Eamonn Darcy was part of Tony Jacklin’s Ryder Cup revolution 30 years ago but the Irishman believes Paul McGinley raised the bar to a new level when he led Europe to victory in the biennial event at Gleneagles.
Speaking in Glasgow, where he was the guest of honour at the annual PGA in Scotland lunch, Darcy recalled his own memories from the golf’s biggest team event, which included being part of the first European side to win on US soil in 1987 at Muirfield Village.
“The years have slipped by, but it doesn’t seem like 30 years ago,” said the 65-year-old, who still has a twinkle in his eye when he talks about holing a putt on the 18th green to beat Ben Crenshaw in the last-day singles. “I think a lot about the week and good old Seve [Ballesteros] and how well the team bonded. They were so close.”
Europe won that encounter 15-13 in what was a seminal moment in the event’s history, but it was the 2014 match at Gleneagles, which resulted in a 16½-11½ triumph for the home side, that Darcy reckons has set the new standard in terms of leadership.
“No, no, Paul McGinley will never be topped as captain,” said the man who played four times against the Americans and also recorded the same number of European Tour wins, the first of which came 40 years ago when he claimed the Greater Manchester Open.
“It is so important that we get the right captains. I’m not saying this just because he is Irish, but Paul was a fantastic captain. Tony lifted it up another level, there’s no doubt about that. He took the team over to the US on Concorde. He started to change the image of the Ryder Cup. But he didn’t have the detail that McGinley had.
“Maybe it was because Paul was a very good player, but he wasn’t a superstar. He wanted it to work. A lot of captains, they are probably great players. They want to win, but it’s not the end of the world. Nick Faldo for instance, was probably one of the worst. He felt he could win it on his own.”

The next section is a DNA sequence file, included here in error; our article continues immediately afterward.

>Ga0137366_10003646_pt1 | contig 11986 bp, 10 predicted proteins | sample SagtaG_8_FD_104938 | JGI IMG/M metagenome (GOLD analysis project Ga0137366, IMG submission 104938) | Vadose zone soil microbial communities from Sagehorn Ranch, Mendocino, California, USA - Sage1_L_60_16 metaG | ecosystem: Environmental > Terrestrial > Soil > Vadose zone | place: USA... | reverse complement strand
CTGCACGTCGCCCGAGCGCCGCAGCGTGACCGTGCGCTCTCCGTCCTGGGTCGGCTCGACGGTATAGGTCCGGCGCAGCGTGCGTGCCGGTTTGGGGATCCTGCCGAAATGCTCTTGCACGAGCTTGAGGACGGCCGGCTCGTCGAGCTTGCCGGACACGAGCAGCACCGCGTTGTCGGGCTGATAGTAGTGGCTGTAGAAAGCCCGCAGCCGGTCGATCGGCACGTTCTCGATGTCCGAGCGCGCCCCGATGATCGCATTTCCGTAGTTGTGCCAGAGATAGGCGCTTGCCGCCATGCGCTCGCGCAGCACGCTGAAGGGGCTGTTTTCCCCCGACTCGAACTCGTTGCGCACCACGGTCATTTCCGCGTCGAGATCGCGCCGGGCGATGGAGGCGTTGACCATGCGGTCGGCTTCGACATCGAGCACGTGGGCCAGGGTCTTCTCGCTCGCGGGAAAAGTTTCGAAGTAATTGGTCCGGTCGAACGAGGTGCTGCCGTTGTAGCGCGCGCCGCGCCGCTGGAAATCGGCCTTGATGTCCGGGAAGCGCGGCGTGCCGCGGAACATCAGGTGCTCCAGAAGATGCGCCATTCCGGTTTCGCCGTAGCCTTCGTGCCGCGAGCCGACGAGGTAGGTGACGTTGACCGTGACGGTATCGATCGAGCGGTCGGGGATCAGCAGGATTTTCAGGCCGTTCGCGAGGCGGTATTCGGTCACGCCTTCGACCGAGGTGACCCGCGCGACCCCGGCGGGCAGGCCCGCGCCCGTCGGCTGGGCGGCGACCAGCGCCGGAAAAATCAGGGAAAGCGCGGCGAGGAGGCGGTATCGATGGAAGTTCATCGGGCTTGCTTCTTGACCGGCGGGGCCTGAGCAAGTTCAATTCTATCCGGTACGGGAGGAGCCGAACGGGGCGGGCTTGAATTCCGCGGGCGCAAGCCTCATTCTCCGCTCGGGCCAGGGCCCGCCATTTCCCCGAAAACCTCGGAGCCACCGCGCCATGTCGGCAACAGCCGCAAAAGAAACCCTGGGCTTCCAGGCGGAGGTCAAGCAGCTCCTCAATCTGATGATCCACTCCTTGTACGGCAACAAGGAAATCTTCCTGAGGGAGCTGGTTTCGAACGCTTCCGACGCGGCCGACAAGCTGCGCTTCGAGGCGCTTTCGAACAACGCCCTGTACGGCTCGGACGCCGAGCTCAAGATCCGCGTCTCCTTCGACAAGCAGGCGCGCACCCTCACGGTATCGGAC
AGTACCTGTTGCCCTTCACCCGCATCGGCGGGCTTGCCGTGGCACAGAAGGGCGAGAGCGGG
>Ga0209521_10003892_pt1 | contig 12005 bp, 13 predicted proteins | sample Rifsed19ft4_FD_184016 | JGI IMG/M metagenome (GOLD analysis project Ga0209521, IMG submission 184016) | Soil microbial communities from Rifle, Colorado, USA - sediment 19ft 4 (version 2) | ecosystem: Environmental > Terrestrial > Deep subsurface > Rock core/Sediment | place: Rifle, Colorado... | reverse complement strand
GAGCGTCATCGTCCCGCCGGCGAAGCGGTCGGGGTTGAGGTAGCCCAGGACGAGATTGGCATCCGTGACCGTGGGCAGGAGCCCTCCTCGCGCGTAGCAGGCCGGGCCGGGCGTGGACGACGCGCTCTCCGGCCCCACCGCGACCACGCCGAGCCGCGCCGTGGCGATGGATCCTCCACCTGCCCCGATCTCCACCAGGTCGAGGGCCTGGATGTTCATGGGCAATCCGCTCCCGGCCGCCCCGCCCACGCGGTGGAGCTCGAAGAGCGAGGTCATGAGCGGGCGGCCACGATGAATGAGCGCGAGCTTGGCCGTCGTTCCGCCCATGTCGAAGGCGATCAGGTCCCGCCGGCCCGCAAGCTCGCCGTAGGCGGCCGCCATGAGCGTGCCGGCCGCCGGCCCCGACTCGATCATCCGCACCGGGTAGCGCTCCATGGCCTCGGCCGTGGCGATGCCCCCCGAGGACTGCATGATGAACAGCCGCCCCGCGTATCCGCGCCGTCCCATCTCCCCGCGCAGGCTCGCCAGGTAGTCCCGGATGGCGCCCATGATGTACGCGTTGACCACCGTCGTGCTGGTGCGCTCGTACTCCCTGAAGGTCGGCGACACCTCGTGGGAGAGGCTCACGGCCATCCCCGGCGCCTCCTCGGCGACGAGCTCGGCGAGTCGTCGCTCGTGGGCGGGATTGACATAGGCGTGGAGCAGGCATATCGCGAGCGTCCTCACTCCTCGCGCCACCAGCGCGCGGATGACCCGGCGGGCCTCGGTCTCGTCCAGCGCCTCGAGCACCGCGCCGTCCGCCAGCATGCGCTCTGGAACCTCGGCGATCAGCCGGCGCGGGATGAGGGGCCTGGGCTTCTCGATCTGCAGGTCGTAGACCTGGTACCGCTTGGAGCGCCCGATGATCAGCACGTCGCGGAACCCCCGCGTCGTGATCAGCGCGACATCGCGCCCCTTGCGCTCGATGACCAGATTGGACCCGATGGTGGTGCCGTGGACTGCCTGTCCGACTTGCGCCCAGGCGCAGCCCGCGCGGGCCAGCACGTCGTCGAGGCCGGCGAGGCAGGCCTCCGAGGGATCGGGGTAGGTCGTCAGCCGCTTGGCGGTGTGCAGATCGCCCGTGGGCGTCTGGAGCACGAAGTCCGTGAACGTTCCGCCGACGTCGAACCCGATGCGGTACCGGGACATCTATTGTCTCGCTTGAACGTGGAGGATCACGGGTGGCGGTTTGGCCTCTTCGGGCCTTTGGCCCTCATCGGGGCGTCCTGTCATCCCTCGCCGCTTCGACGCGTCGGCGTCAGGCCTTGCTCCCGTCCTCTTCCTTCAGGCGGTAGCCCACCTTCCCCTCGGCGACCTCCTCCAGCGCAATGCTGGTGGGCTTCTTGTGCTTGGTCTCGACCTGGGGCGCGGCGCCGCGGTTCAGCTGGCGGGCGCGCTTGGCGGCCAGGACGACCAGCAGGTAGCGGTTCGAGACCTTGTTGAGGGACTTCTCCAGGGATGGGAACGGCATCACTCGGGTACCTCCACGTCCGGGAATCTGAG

Unlike Faldo, who ended up as a losing captain at Valhalla in 2008, McGinley knew the players on his team inside out and, consequently, got the best out of them as they swept aside an American side with an out-of-touch Tom Watson at the helm.
“I’ve had so many conversations with him about things he did behind the scenes,” added Darcy, who had one of the most idiosyncratic swings in the game. “He left no stone unturned. [Padraig] Harrington and [Sergio] Garcia, for instance, didn’t get on and Harrington, in his role as one of Paul’s vice-captains, wasn’t to go within two holes of Garcia on the course.
“Victor Dubuisson, too. He had a hard upbringing as a kid and he was allowed to have dinner with two friends every night provided he went to all the team meetings. He just kept them really happy and that showed in Dubuisson as he played great. There was an also an issue at that time between Rory McIlroy and Graeme McDowell after Rory had left the management group they had both been with. They weren’t going to play together that week as a result of that.
“A captain not having his finger on the pulse might have got that wrong. His pairings were great. Paul made it a full-time job. He could talk to people. If he had a grudge, he wouldn’t show it. It was his life at that time.”
Darcy said McGinley pulled off a “masterstroke” by getting Sir Alex Ferguson to speak at one of his team meetings in the build up to the match. “Alex was so successful,” he said. “He’d forgotten more about football than a lot of managers knew about it. To bring that on board was huge. The players respected Alex because, when someone has done it at the top, you listen.”
Like many others, Darcy believes it’s a sin that Sandy Lyle missed out on a chance to be European captain. “How unfair was that?” he asked, shaking his head. “All the players respected him and he was not above the players. He would have been a great captain.”
It seems certain that Harrington, a three-time major winner, will join McGinley and Darren Clarke in leading Europe into Ryder Cup battle, probably at Whistling Straits in 2020 or in Italy two years later. How does Darcy see him shaping up in the role? “Harrington would be a very good captain as long as he doesn’t over-analyse,” he said, smiling.